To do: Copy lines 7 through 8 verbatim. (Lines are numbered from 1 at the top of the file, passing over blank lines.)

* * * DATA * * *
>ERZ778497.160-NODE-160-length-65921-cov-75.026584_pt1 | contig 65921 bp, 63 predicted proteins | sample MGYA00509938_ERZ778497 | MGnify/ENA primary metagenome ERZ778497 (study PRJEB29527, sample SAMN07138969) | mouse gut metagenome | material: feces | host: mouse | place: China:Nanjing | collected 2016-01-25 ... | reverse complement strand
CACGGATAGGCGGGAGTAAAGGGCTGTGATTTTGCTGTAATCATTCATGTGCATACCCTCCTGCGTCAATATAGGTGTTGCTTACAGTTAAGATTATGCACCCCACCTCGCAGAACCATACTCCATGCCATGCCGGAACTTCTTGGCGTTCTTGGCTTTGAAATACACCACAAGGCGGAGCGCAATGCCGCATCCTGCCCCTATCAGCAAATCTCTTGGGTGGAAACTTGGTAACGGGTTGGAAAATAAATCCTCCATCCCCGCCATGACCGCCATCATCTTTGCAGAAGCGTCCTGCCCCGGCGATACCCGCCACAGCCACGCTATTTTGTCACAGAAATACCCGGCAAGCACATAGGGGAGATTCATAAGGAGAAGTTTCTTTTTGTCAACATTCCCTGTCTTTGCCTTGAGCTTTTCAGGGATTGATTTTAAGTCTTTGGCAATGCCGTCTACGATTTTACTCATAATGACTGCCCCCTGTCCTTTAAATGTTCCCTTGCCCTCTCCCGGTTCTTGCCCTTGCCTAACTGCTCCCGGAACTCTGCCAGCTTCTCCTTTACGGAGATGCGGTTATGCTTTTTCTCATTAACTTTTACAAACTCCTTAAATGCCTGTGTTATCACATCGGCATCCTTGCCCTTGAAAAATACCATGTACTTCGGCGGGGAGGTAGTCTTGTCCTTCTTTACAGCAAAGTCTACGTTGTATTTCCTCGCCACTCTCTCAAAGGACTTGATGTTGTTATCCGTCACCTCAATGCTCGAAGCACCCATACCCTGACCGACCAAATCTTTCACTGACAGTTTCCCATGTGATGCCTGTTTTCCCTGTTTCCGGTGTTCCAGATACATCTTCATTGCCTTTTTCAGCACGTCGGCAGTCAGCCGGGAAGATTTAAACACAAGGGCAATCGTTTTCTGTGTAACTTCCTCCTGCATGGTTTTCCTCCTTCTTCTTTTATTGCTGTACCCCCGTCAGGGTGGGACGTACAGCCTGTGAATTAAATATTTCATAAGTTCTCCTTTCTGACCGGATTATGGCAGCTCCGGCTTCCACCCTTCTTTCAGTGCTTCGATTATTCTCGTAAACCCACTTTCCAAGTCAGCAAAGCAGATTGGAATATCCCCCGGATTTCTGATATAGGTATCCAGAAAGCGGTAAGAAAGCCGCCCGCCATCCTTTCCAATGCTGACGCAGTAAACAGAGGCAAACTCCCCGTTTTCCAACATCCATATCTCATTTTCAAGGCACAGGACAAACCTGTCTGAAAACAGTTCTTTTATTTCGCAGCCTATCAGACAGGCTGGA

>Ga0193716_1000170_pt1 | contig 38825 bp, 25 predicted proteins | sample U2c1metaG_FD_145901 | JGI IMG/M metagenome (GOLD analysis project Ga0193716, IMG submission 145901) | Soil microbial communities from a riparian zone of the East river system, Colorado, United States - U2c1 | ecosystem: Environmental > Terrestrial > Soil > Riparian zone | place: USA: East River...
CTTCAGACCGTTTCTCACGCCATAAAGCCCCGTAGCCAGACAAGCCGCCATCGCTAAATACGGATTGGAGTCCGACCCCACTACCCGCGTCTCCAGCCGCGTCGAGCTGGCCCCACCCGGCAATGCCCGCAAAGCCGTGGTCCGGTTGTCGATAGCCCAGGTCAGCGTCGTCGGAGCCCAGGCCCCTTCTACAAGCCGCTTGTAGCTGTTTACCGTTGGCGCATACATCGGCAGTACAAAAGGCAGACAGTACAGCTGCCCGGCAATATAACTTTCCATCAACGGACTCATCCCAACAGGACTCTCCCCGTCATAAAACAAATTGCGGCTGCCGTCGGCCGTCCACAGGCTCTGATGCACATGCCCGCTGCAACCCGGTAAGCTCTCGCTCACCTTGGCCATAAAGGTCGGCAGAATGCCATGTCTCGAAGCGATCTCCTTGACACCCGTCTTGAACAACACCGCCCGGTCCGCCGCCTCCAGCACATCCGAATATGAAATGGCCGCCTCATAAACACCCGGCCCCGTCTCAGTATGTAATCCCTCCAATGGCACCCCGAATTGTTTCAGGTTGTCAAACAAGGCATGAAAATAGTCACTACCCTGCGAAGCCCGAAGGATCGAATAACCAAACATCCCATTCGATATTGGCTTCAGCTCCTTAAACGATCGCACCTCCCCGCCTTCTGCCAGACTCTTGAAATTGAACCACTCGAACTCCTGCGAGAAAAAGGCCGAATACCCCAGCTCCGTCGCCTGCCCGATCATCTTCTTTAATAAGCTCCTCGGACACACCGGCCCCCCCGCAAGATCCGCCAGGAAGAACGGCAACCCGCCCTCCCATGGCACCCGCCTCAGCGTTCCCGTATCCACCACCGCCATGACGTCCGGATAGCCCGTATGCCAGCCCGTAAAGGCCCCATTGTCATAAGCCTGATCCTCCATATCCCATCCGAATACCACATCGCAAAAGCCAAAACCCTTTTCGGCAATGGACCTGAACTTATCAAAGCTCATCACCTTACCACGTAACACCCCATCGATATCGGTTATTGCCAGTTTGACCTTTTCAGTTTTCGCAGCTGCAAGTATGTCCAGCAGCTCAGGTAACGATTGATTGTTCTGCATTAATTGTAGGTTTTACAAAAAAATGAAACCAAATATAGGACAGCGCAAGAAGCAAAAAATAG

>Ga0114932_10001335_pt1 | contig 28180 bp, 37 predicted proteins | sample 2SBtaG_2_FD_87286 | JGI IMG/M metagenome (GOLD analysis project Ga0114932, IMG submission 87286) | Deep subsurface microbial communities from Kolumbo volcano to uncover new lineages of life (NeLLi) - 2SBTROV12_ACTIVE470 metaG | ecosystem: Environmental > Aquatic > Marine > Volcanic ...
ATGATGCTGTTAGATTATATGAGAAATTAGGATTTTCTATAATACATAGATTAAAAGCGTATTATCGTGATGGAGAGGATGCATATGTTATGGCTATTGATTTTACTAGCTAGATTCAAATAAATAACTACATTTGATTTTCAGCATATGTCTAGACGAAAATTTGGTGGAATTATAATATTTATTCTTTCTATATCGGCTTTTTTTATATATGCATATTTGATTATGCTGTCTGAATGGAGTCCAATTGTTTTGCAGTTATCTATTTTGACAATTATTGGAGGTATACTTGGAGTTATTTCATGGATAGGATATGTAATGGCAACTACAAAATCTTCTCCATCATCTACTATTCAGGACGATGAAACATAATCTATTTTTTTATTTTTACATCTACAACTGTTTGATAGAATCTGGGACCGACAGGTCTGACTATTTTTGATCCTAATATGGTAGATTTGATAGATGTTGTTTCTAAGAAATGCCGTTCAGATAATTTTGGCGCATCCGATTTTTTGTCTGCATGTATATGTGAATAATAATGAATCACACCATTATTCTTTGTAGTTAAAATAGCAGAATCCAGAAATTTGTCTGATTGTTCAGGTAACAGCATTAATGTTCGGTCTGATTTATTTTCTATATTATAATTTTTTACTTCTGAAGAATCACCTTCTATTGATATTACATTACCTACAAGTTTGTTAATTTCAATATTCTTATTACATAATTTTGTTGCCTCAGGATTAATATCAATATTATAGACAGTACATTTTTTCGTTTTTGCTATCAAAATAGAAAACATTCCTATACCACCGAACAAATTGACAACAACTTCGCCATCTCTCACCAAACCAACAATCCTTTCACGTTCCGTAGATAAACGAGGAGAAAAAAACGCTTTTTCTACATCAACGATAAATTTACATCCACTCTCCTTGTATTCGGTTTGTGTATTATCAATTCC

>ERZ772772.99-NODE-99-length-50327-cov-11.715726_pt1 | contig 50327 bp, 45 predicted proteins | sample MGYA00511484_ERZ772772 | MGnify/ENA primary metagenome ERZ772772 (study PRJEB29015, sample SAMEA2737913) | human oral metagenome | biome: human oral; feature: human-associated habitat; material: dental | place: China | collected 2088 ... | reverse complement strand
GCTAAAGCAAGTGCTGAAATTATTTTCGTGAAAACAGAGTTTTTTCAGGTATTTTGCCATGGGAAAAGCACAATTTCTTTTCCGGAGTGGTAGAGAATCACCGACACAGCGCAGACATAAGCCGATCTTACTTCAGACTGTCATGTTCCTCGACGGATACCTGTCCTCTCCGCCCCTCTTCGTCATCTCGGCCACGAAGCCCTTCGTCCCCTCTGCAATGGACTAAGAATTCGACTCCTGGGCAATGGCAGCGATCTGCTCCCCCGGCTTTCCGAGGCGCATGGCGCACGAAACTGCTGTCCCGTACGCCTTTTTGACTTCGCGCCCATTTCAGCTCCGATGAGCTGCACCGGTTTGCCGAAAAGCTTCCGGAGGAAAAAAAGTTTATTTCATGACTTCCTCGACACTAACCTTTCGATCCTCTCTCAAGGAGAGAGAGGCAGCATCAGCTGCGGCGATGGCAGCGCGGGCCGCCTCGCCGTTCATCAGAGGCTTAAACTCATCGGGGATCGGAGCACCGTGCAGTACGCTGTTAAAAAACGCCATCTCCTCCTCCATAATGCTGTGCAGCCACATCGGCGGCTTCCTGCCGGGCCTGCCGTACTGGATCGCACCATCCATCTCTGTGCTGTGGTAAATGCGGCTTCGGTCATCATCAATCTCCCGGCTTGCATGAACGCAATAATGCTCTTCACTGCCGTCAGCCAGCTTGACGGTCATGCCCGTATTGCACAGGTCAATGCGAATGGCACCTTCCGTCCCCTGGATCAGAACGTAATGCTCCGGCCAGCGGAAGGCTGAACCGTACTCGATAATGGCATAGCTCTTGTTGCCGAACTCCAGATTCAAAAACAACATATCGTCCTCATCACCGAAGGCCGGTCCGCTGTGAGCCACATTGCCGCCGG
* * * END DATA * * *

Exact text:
>ERZ772772.99-NODE-99-length-50327-cov-11.715726_pt1 | contig 50327 bp, 45 predicted proteins | sample MGYA00511484_ERZ772772 | MGnify/ENA primary metagenome ERZ772772 (study PRJEB29015, sample SAMEA2737913) | human oral metagenome | biome: human oral; feature: human-associated habitat; material: dental | place: China | collected 2088 ... | reverse complement strand
GCTAAAGCAAGTGCTGAAATTATTTTCGTGAAAACAGAGTTTTTTCAGGTATTTTGCCATGGGAAAAGCACAATTTCTTTTCCGGAGTGGTAGAGAATCACCGACACAGCGCAGACATAAGCCGATCTTACTTCAGACTGTCATGTTCCTCGACGGATACCTGTCCTCTCCGCCCCTCTTCGTCATCTCGGCCACGAAGCCCTTCGTCCCCTCTGCAATGGACTAAGAATTCGACTCCTGGGCAATGGCAGCGATCTGCTCCCCCGGCTTTCCGAGGCGCATGGCGCACGAAACTGCTGTCCCGTACGCCTTTTTGACTTCGCGCCCATTTCAGCTCCGATGAGCTGCACCGGTTTGCCGAAAAGCTTCCGGAGGAAAAAAAGTTTATTTCATGACTTCCTCGACACTAACCTTTCGATCCTCTCTCAAGGAGAGAGAGGCAGCATCAGCTGCGGCGATGGCAGCGCGGGCCGCCTCGCCGTTCATCAGAGGCTTAAACTCATCGGGGATCGGAGCACCGTGCAGTACGCTGTTAAAAAACGCCATCTCCTCCTCCATAATGCTGTGCAGCCACATCGGCGGCTTCCTGCCGGGCCTGCCGTACTGGATCGCACCATCCATCTCTGTGCTGTGGTAAATGCGGCTTCGGTCATCATCAATCTCCCGGCTTGCATGAACGCAATAATGCTCTTCACTGCCGTCAGCCAGCTTGACGGTCATGCCCGTATTGCACAGGTCAATGCGAATGGCACCTTCCGTCCCCTGGATCAGAACGTAATGCTCCGGCCAGCGGAAGGCTGAACCGTACTCGATAATGGCATAGCTCTTGTTGCCGAACTCCAGATTCAAAAACAACATATCGTCCTCATCACCGAAGGCCGGTCCGCTGTGAGCCACATTGCCGCCGG